Another effective way to reduce Medicare outlays is to promote generic competition to high-cost biotechnology therapies. CBO estimates that the federal government could save $9.2 billion over 10 years by establishing an abbreviated pathway for FDA market approval of follow-on biotechnology therapies (FOBs). For its analysis, CBO assumes a 12-year exclusivity period for brand-name products and limited requirements for duplicating innovators' clinical trials. The resulting low-priced FOBs would save Medicare and Medicaid about $8.1 billion during the 2010–2019 period, and other government health programs would have their costs drop by another $1 billion during that time.
The savings would be even greater—about $12 billion over 10 years—if the government also revised billing codes for biologics dispensed by physicians in their offices under Medicare Part B. Placing an FOB in the same billing code as a brand-name counterpart would provide a strong incentive for physicians to prescribe the lower-cost therapy because CMS would reimburse physicians based on a weighted average of the prices paid to manufacturers for all drugs with the same code. Consequently, a physician dispensing the less-expensive FOB would be able to retain the difference between product cost and Medicare payment, while providers who prescribed an expensive brand-name product would face a financial penalty.
Manufacturers object that such incentives promote low-cost biosimilars even if they raise concerns about patient safety and therapeutic efficacy. CBO acknowledges that authorizing FOBs could cut revenues to biotechnology companies and reduce research and development of new therapies. But analysts point out that these losses would be offset by larger gains for private health insurance plans, which would translate into reduced insurance premiums, increased wages, and a parallel boost in federal tax revenues.
Even without FOBs, Medicare drug plans are reducing outlays for expensive Part D drugs by establishing formularies with four or more tiers, including a top tier for specialty drugs that cost more than $600 a month. These expensive medicines now routinely carry coinsurance rates as high as 33%, compared to a median of 25% three years ago, according to analysis by the Medicare Payment Advisory Committee (MedPAC) in December. A separate study of oral cancer drugs by the American Cancer Society Cancer Action Network and Avalere Health found that high coinsurance rates translated into high costs for beneficiaries. For example, 84% of PDP enrollees are in plans that put the leukemia treatment "Gleevec" on tier four or higher, compared to 39% in plans taking that approach in 2006.
Many popular reform proposals, though, are unlikely to save much money, particularly during the next 5 or 10 years, according to the Budget Options report. Permitting the federal government to negotiate lower Medicare drug prices with pharmaceutical companies, for example, is likely to produce "small if any savings," the budget analysts conclude. The main problem is that the Secretary of Health and Human Services (HHS) would not have sufficient leverage to secure significant discounts. HHS might negotiate small savings for certain single-source drugs by persuading manufacturers to reduce individual prices, but that measure would not be enough to make a visible difference.
Insurers, pharmacy benefit managers, and manufacturers make the same claim about the disadvantage of centralized price negotiations, but Congress still may support such a move for political reasons. Former Congressman James Greenwood, now president of the Biotechnology Industry Organization, told reporters at a September 2008 briefing that members of Congress assume that either Medicare negotiates prices or drug companies charge whatever they want. The legislators fail to realize, he noted, that every drug under Part D is subject to "very tough negotiations" between the private parties.
Similarly, CBO describes how prevention and disease-management programs may reduce the need for expensive care for some patients, but that such initiatives have costs, especially if provided for large populations.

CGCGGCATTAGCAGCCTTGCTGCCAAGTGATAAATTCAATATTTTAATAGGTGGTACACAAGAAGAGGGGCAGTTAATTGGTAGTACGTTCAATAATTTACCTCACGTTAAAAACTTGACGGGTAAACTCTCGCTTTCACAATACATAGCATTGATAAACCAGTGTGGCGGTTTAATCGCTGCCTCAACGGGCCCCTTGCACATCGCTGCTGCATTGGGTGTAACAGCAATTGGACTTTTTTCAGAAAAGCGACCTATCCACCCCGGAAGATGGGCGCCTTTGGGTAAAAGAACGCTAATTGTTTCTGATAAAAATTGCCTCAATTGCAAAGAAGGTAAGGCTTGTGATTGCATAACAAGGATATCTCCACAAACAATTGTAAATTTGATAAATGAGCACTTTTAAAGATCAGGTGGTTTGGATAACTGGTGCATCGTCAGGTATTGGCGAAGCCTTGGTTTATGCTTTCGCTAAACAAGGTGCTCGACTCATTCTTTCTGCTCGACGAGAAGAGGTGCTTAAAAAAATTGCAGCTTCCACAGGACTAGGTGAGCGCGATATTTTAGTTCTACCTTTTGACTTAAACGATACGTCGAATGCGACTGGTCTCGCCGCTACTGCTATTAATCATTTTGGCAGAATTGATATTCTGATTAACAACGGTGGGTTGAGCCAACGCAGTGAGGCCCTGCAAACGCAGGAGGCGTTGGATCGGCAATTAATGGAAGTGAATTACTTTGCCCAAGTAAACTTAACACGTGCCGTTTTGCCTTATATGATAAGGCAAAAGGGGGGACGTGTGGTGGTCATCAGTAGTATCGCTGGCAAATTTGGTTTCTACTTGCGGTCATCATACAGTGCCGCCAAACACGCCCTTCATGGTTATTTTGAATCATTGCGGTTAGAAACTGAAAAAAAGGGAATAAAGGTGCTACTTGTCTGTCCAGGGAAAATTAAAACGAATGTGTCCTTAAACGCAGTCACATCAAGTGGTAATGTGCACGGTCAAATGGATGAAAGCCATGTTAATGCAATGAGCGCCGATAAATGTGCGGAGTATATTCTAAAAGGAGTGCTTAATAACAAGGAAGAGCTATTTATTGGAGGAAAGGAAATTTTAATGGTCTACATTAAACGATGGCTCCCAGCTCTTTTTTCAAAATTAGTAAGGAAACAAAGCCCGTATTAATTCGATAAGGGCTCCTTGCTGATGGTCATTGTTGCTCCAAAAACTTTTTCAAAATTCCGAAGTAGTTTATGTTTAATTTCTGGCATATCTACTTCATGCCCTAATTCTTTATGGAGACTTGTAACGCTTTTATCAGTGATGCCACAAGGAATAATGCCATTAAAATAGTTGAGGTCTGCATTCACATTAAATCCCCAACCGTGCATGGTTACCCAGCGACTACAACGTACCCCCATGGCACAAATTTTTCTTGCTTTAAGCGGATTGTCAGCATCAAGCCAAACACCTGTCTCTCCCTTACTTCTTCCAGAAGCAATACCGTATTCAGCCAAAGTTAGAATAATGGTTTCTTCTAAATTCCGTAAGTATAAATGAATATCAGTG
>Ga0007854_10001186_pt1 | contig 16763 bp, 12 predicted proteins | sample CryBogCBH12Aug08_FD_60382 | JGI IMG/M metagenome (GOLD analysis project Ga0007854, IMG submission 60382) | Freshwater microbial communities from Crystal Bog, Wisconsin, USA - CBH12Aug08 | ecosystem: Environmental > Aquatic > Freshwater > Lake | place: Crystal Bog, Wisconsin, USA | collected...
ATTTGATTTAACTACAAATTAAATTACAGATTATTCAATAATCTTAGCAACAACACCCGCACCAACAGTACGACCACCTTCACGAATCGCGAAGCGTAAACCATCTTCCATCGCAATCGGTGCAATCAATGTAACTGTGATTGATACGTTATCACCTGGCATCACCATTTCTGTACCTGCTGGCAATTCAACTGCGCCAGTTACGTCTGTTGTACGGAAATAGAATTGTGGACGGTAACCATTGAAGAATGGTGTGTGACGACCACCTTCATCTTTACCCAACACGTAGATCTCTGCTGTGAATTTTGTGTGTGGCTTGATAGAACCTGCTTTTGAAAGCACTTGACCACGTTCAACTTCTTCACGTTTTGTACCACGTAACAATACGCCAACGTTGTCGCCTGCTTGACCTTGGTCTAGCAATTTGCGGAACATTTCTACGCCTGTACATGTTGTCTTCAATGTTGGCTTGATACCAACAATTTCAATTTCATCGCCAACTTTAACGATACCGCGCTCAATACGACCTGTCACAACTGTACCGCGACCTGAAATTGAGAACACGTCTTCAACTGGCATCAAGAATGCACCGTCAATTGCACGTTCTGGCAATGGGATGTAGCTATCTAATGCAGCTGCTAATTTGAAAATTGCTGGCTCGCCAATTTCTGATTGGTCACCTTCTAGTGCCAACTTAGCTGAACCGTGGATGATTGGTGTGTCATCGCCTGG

Antiobesity and antismoking campaigns may enable people to live longer, but in the long run will increase demand for care for the elderly. And modifying the system for identifying and penalizing medical malpractice similarly would have only a modest impact on total healthcare expenditures. Many policymakers support wider adoption of health information technology (IT) as a key strategy for lowering healthcare costs and improving the quality of care, but implementation will be costly at first.
Both public and private health officials also believe that comparative research on which drugs and medical procedures are most effective can reduce inappropriate and expensive care. In assessing the potential savings from such efforts, CBO projects that total spending on healthcare could decline by about $8 billion over 10 years, but up front costs would eat into most of those gains and yield limited savings.
Even so, support in Congress for establishing an independent comparative-research organization is growing. Senate Finance Committee Chairman Max Baucus (D-MT) has proposed creating a nonprofit, quasi-governmental entity that would contract with public and private organizations to obtain evidence of the clinical effectiveness (CE) of medical products and treatments.
A key issue is whether such a CE research program addresses costs as well as treatment effectiveness. Insurers and payers maintain that effectiveness research must weigh prices and expenditures to be useful to the healthcare system, as does the United Kingdom's National Institute for Clinical Excellence (NICE).
While paltry gains may diminish enthusiasm for some reform proposals, high costs will doom others. Part D critics want to fill in the confusing and costly coverage gap in the Medicare drug benefit. But such a move, says CBO, would cost $42 billion during 2010–2014 and $134 billion over the next decade. That high price tag makes it unlikely that Congress will eliminate the doughnut hole, but the inequities of the system will continue to draw criticism of the Part D benefit. For example, many seniors stopped taking prescribed medications or switched to other drugs because they exceeded their coverage limits.
These issues will be addressed in the coming months under several initiatives. Congress moved quickly to reauthorize the State Children's Health Insurance Program, but still has to tackle the 2010 budget, tax changes and additional economic stimulus proposals. And the Medicare physician-pay fix looms ahead.
Last summer, Congress enacted a limited Medicare reform bill that put off hard decisions on revising Medicare's outmoded payment system for reimbursing doctors. In fact, the legislation calls for a 20% cut in physician fees in 2010, setting the stage for another heated battle over Medicare rates and regulations. Many legislative experts believe that Congress will not have enough time to address broad health issues this year, but reform advocates insist that American industry cannot compete globally unless the nation develops a more efficient and cost-effective healthcare system.
Jill Wechsler is Pharmaceutical Technology's Washington editor, 7715 Rocton Ave., Chevy Chase, MD 20815, tel. 301.656.4634, firstname.lastname@example.org